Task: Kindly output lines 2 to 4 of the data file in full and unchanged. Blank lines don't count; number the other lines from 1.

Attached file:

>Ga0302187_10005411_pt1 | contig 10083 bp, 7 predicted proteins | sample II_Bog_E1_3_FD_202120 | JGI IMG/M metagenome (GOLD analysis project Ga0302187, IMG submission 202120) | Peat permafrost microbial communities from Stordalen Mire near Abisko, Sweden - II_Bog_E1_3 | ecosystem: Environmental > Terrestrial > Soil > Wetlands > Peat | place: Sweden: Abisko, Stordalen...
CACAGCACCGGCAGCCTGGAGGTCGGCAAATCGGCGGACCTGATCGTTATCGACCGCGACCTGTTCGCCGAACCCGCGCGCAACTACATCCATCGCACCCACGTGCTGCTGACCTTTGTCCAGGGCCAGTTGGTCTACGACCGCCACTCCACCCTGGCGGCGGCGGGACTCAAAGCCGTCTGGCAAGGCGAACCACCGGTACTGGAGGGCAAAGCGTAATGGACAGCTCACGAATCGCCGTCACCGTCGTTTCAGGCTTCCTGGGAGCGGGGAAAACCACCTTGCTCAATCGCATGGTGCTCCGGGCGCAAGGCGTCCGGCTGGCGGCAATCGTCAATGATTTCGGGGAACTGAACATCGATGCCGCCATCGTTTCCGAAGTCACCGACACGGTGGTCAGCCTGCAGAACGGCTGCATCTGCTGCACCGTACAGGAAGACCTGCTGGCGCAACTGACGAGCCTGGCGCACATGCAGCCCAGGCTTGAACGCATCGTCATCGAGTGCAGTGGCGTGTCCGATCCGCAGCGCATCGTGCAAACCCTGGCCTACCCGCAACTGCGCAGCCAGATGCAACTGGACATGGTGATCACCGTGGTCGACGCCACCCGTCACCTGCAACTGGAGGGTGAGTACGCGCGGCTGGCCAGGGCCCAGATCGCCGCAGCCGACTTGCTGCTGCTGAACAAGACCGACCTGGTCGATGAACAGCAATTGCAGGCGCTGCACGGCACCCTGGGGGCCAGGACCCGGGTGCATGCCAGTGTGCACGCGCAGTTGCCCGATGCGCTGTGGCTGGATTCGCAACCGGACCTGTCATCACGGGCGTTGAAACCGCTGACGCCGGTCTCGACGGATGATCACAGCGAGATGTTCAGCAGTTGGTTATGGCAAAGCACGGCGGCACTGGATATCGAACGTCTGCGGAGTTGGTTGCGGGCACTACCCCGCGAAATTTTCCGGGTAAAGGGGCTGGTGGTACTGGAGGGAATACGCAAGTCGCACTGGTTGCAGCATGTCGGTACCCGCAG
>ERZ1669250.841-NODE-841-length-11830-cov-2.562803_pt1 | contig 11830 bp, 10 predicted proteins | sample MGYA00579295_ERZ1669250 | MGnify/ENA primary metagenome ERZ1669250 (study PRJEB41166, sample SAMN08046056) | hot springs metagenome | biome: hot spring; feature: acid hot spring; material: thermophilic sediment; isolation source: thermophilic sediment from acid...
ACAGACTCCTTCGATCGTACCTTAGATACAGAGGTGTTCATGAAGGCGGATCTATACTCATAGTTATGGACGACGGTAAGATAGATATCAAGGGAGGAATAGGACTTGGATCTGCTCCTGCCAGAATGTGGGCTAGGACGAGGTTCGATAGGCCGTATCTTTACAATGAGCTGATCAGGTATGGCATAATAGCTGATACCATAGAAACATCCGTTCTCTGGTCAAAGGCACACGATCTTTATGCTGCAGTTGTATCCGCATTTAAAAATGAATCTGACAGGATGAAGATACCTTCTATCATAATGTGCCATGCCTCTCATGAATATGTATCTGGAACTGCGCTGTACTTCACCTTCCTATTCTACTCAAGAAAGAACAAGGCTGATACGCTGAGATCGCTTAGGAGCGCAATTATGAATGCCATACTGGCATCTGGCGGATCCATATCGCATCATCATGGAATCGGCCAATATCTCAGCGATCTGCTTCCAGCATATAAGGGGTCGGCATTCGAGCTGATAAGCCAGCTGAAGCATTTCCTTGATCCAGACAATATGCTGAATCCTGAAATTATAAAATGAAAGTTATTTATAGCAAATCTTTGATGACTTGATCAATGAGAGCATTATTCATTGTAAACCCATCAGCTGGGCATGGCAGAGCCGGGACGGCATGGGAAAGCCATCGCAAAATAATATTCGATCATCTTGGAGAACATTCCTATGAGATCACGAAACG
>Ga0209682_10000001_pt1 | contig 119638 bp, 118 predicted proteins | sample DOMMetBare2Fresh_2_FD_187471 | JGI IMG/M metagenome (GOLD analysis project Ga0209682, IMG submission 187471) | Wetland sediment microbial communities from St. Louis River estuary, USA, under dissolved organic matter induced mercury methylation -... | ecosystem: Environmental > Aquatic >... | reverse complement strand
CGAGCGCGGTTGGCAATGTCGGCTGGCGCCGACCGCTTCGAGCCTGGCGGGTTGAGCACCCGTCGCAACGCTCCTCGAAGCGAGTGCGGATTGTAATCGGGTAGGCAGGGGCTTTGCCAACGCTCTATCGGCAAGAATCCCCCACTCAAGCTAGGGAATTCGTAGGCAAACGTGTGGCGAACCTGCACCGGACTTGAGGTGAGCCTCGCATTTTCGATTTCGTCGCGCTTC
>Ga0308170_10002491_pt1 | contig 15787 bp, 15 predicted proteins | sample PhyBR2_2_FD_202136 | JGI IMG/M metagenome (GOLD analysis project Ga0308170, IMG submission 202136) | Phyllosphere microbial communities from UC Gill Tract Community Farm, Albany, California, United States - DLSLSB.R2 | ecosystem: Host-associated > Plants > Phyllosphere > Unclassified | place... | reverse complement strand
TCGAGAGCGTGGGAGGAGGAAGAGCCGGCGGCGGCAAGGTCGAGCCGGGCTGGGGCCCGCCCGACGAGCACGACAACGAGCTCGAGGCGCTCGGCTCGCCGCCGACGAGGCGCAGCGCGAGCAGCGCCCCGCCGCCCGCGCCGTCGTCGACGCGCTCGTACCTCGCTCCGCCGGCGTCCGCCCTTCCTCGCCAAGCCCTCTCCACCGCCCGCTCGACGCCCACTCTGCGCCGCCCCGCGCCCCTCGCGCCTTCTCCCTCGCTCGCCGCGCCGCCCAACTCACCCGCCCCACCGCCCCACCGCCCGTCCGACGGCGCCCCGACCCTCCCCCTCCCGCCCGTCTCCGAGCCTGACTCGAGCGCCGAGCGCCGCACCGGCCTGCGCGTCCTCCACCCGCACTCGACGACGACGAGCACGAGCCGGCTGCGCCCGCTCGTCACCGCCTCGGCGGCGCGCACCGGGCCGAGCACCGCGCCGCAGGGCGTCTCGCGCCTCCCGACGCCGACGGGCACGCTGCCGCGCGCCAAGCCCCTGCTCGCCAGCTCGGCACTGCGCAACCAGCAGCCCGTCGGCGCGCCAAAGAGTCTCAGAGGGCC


CACAGCACCGGCAGCCTGGAGGTCGGCAAATCGGCGGACCTGATCGTTATCGACCGCGACCTGTTCGCCGAACCCGCGCGCAACTACATCCATCGCACCCACGTGCTGCTGACCTTTGTCCAGGGCCAGTTGGTCTACGACCGCCACTCCACCCTGGCGGCGGCGGGACTCAAAGCCGTCTGGCAAGGCGAACCACCGGTACTGGAGGGCAAAGCGTAATGGACAGCTCACGAATCGCCGTCACCGTCGTTTCAGGCTTCCTGGGAGCGGGGAAAACCACCTTGCTCAATCGCATGGTGCTCCGGGCGCAAGGCGTCCGGCTGGCGGCAATCGTCAATGATTTCGGGGAACTGAACATCGATGCCGCCATCGTTTCCGAAGTCACCGACACGGTGGTCAGCCTGCAGAACGGCTGCATCTGCTGCACCGTACAGGAAGACCTGCTGGCGCAACTGACGAGCCTGGCGCACATGCAGCCCAGGCTTGAACGCATCGTCATCGAGTGCAGTGGCGTGTCCGATCCGCAGCGCATCGTGCAAACCCTGGCCTACCCGCAACTGCGCAGCCAGATGCAACTGGACATGGTGATCACCGTGGTCGACGCCACCCGTCACCTGCAACTGGAGGGTGAGTACGCGCGGCTGGCCAGGGCCCAGATCGCCGCAGCCGACTTGCTGCTGCTGAACAAGACCGACCTGGTCGATGAACAGCAATTGCAGGCGCTGCACGGCACCCTGGGGGCCAGGACCCGGGTGCATGCCAGTGTGCACGCGCAGTTGCCCGATGCGCTGTGGCTGGATTCGCAACCGGACCTGTCATCACGGGCGTTGAAACCGCTGACGCCGGTCTCGACGGATGATCACAGCGAGATGTTCAGCAGTTGGTTATGGCAAAGCACGGCGGCACTGGATATCGAACGTCTGCGGAGTTGGTTGCGGGCACTACCCCGCGAAATTTTCCGGGTAAAGGGGCTGGTGGTACTGGAGGGAATACGCAAGTCGCACTGGTTGCAGCATGTCGGTACCCGCAG
>ERZ1669250.841-NODE-841-length-11830-cov-2.562803_pt1 | contig 11830 bp, 10 predicted proteins | sample MGYA00579295_ERZ1669250 | MGnify/ENA primary metagenome ERZ1669250 (study PRJEB41166, sample SAMN08046056) | hot springs metagenome | biome: hot spring; feature: acid hot spring; material: thermophilic sediment; isolation source: thermophilic sediment from acid...
ACAGACTCCTTCGATCGTACCTTAGATACAGAGGTGTTCATGAAGGCGGATCTATACTCATAGTTATGGACGACGGTAAGATAGATATCAAGGGAGGAATAGGACTTGGATCTGCTCCTGCCAGAATGTGGGCTAGGACGAGGTTCGATAGGCCGTATCTTTACAATGAGCTGATCAGGTATGGCATAATAGCTGATACCATAGAAACATCCGTTCTCTGGTCAAAGGCACACGATCTTTATGCTGCAGTTGTATCCGCATTTAAAAATGAATCTGACAGGATGAAGATACCTTCTATCATAATGTGCCATGCCTCTCATGAATATGTATCTGGAACTGCGCTGTACTTCACCTTCCTATTCTACTCAAGAAAGAACAAGGCTGATACGCTGAGATCGCTTAGGAGCGCAATTATGAATGCCATACTGGCATCTGGCGGATCCATATCGCATCATCATGGAATCGGCCAATATCTCAGCGATCTGCTTCCAGCATATAAGGGGTCGGCATTCGAGCTGATAAGCCAGCTGAAGCATTTCCTTGATCCAGACAATATGCTGAATCCTGAAATTATAAAATGAAAGTTATTTATAGCAAATCTTTGATGACTTGATCAATGAGAGCATTATTCATTGTAAACCCATCAGCTGGGCATGGCAGAGCCGGGACGGCATGGGAAAGCCATCGCAAAATAATATTCGATCATCTTGGAGAACATTCCTATGAGATCACGAAACG